Where I’m from you live in isolation among a mass of men, and remain an anonymous figure certain to be forgotten after you’re gone.
Skagway is not totally different. Sure the scenery is whole lot better, but your average Skagway resident is still isolated, just in a different way. Especially during the summer where commitment is made to the dollar, and a weekend with friends can be a rare treat.
The air is cleaner, but who can look at the Railroad Dock on your typical Tuesday and not see the smoke billowing from the cruise ships, the train, the tour busses and every single visiting motorcycle, RV and VW bus and not wonder how long before paradise becomes Fifth Avenue, without Sak’s.
Yet Skagway somehow, amidst all the jewelry stores, cheapskates and inventory reduction sales is still a frontier town only for the brave of heart. It is truly on the fringe, a buffer zone between iPods and text-messaging, and dinner in a furnace-heated cabin, with a meal of fiddle heads and salmon, in the company of hungry bears.
I love Skagway. I love the sound of the steam train blowing out my eardrums on a Monday morning out on the docks, and I love the way the tourists recoil in shock at its tremendous 1898 sound.
I love the friends and acquaintances that wave as they pass or call when you’re sick, and the people who you barely know who will offer assistance or a kind word in a simple act of humanity. I love the darkness and desperation of winter, the northern lights and the sky set ablaze with stars. I love the Christmas train, Moe’s on a Saturday afternoon, and tossing an egg on the Fourth of July.
What I love most about Skagway is the fishing.
I’m not the only one. Many of our visitors have saved their money for years to gather only glimpse of this natural wonder we call home. They come to play in our big back yard that traverses mountain ranges, ice fields and wild meandering rivers.
Their questions might seem redundant, banal at times, but who but a seasoned local can look upon this deep and dangerous land without being dumbstruck into asking an obvious question or two.
Some come for an extended stay and can take the time to marvel at the subtleties of our home. They cast a line into a clear glacial lake where the fish swim in between your feet as you wade out into it. They call out to something intangible, and for the first time in their lives, receive an answer.
Where I’m from I have some close friends. These are loved ones who transcend the barrier of temporal separation. They know me. They were there when important things happened in my life. They are gatekeepers to another world, another life and another time. They are family without blood, but just as important and sincere.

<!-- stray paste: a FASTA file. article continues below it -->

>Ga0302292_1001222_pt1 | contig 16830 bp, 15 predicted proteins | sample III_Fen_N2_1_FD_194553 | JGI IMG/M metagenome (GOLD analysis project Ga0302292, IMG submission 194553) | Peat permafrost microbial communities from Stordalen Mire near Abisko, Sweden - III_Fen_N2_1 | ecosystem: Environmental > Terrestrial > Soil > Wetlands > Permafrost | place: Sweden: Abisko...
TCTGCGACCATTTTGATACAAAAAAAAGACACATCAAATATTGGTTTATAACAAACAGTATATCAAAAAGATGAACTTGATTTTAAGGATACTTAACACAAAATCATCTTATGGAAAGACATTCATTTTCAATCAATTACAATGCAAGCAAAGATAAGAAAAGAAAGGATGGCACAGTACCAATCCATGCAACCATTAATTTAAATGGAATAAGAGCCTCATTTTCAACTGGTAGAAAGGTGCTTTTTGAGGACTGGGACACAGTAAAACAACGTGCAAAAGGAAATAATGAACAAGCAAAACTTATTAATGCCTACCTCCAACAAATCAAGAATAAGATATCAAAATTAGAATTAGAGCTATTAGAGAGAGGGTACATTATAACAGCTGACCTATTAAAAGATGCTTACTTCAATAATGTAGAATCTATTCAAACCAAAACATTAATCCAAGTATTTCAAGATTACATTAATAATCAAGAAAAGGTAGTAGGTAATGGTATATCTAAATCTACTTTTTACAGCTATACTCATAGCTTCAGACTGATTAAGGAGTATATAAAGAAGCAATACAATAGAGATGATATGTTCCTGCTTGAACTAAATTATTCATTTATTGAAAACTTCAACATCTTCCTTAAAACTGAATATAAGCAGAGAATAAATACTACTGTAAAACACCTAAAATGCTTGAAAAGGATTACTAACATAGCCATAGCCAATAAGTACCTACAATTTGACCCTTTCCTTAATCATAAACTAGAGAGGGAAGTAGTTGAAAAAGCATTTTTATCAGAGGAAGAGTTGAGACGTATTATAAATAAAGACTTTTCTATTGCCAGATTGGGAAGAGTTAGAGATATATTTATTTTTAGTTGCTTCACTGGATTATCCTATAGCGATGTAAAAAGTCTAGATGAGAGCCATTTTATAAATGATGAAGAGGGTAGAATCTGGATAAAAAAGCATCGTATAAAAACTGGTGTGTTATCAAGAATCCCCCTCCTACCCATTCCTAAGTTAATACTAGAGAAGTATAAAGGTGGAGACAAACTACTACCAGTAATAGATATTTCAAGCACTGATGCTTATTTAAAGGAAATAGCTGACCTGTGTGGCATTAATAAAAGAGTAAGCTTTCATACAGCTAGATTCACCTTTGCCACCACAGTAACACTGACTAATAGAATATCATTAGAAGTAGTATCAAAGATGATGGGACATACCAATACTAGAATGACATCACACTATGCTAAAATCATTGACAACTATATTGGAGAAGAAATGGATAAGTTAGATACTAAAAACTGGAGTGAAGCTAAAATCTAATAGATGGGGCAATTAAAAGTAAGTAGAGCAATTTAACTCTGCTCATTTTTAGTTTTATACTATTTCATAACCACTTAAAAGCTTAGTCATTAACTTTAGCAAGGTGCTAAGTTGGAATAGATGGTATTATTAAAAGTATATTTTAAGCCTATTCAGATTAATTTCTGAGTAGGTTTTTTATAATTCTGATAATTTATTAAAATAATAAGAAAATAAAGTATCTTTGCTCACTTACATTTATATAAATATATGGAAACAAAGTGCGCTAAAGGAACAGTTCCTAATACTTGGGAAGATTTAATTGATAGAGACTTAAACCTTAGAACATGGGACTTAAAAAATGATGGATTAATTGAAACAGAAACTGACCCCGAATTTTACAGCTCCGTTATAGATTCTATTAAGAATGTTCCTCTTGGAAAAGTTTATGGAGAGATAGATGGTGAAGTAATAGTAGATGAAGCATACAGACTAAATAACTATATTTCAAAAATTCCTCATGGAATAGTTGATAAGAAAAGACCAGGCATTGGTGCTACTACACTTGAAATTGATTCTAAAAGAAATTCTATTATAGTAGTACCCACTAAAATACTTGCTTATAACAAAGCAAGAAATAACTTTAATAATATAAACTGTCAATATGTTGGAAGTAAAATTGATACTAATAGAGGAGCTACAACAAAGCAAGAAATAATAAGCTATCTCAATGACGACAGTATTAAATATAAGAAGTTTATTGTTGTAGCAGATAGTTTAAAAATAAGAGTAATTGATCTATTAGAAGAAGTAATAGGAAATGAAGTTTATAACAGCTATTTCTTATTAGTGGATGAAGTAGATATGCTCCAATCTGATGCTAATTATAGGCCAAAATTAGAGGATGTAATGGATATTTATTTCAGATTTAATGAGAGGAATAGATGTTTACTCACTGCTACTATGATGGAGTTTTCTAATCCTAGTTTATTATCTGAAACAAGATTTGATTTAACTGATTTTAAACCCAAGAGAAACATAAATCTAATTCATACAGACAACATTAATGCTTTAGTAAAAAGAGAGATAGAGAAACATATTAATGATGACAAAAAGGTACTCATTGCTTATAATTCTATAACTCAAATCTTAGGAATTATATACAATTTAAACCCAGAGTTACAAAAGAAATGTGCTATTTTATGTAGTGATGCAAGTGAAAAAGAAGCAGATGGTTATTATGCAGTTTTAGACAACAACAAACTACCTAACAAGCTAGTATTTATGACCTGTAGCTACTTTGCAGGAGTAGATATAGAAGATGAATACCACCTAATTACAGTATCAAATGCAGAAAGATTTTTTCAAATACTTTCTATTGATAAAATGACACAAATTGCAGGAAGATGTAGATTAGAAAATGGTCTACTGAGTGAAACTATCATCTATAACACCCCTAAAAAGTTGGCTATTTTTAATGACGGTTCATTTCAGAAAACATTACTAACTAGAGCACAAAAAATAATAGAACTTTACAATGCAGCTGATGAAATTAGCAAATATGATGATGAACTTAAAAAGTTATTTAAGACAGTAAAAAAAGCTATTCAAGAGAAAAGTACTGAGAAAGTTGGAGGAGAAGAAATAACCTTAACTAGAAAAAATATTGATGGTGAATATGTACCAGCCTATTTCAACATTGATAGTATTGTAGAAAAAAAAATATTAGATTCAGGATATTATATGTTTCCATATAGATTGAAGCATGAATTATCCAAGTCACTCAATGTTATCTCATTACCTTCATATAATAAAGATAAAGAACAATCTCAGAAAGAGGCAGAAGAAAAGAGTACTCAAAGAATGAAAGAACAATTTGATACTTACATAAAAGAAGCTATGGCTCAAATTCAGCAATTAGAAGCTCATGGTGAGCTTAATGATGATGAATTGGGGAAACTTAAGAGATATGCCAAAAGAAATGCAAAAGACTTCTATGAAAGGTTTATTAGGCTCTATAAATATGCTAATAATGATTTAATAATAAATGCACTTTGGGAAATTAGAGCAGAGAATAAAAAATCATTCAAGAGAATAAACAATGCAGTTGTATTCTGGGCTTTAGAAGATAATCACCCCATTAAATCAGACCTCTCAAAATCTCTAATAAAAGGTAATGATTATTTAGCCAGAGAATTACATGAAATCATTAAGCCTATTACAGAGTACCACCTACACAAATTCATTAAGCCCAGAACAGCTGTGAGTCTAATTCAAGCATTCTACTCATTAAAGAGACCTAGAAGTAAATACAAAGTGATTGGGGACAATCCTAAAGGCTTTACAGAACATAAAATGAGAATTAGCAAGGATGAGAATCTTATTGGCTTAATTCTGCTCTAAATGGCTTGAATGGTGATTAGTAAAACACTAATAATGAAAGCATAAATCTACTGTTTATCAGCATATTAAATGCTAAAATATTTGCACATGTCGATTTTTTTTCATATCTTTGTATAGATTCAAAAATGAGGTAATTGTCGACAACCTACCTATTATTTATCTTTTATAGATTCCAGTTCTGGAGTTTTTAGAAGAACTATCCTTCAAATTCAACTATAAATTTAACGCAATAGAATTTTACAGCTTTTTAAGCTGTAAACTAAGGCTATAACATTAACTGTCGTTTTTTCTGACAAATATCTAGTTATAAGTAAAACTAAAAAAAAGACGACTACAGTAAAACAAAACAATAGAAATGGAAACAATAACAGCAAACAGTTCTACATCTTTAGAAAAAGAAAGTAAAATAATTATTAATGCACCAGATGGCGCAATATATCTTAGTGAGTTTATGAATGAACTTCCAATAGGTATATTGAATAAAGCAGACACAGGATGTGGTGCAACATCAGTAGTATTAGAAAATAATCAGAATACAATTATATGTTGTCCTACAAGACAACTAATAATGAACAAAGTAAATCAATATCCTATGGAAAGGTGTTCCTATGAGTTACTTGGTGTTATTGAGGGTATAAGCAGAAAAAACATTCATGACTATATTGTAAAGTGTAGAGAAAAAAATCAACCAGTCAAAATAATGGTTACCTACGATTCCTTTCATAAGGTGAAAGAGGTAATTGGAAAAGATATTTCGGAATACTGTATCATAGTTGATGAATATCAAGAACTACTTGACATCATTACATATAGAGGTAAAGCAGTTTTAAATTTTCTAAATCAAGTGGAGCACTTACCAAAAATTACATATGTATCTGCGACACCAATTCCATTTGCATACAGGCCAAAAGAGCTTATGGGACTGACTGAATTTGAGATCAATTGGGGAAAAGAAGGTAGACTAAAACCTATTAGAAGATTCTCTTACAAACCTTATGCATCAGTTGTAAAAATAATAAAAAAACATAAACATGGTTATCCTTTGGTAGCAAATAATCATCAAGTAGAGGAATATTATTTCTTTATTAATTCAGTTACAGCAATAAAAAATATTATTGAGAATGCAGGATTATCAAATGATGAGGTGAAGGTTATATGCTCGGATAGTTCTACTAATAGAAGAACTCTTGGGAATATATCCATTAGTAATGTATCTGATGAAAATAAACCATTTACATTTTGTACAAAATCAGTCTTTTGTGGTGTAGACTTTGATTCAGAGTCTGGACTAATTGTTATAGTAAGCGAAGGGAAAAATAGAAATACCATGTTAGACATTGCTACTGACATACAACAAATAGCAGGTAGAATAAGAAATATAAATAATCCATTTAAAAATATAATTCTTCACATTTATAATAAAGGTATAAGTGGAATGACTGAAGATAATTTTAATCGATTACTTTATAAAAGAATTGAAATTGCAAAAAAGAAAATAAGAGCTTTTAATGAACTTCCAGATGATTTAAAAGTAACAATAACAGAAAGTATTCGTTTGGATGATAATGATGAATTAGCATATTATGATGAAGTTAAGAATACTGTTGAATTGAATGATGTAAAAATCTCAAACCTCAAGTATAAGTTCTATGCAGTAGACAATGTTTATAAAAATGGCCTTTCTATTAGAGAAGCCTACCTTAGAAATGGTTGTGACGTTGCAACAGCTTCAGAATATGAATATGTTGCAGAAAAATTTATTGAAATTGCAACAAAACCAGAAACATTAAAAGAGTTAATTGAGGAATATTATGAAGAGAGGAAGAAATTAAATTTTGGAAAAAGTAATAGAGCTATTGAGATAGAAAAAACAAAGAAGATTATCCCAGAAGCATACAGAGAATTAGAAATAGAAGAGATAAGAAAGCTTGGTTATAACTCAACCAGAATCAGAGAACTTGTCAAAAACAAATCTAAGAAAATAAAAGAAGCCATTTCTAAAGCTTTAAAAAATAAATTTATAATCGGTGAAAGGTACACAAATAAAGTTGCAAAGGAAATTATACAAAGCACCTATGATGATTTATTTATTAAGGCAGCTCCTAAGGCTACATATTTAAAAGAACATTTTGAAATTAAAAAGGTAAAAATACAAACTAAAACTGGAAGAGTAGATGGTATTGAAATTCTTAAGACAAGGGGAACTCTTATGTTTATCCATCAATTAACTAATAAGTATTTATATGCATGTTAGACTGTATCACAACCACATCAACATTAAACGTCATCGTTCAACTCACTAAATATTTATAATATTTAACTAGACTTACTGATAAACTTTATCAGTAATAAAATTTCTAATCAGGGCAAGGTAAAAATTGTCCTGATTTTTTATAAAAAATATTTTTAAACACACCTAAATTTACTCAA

Recently some of these friends came to Skagway to visit. It was their first trip to Alaska.
For them, everything fell into place. They rode the train, and took a helicopter tour. They hiked a remote mountain near the White Pass summit. On a trip to Atlin they saw black and grizzly bear. During the drive I said we probably wouldn’t see a moose; not five minutes later we saw a moose. One of them saw the first waterfall ever in their life, our own Lower Reid Falls.
Did I mention the fishing was spectacular?
We caught king salmon in the Lynn Canal. For my friend it was the biggest fish he had caught in his life. We caught grayling one after another near Carcross. My friend’s son mentioned after catching his third fish in less than 10 minutes, “I would really like fishing, but back home we never catch any fish.”
We caught rainbow trout as the midnight sun skimmed below the horizon setting the sky on fire with orange hues that were not necessary to enhance with a pollution cloud.
There was one very special moment, canoeing on Palmer Lake in Atlin. The pike were biting on every third attempt and my arm was getting tired of the cast, catch and release routine. I stopped fishing and the light breeze that had been blowing suddenly stilled. It was quiet. It seemed like all the world had frozen and here we were sheltered in time and space. Not in a manufactured capsule be it built by man or mind, but in the open, the soul at peace, everything right in the world.
Isn’t this what fishing really is? It is contentment and harmony, it is a doorway to the natural world, and it is friends, family and taking time out of life’s daily routine for all the things that really matter.
When my friends left to return to the grind, they mentioned what had struck them most about their visit. It was the time on the water, the peace, and the unspoiled friendliness of Skagway’s people who always waved and smiled at them as they walked down the street. I watched their plane disappear around the mountain on its way to Juneau.
There are some things I miss about where I’m from. There is a lot I love about the place I am.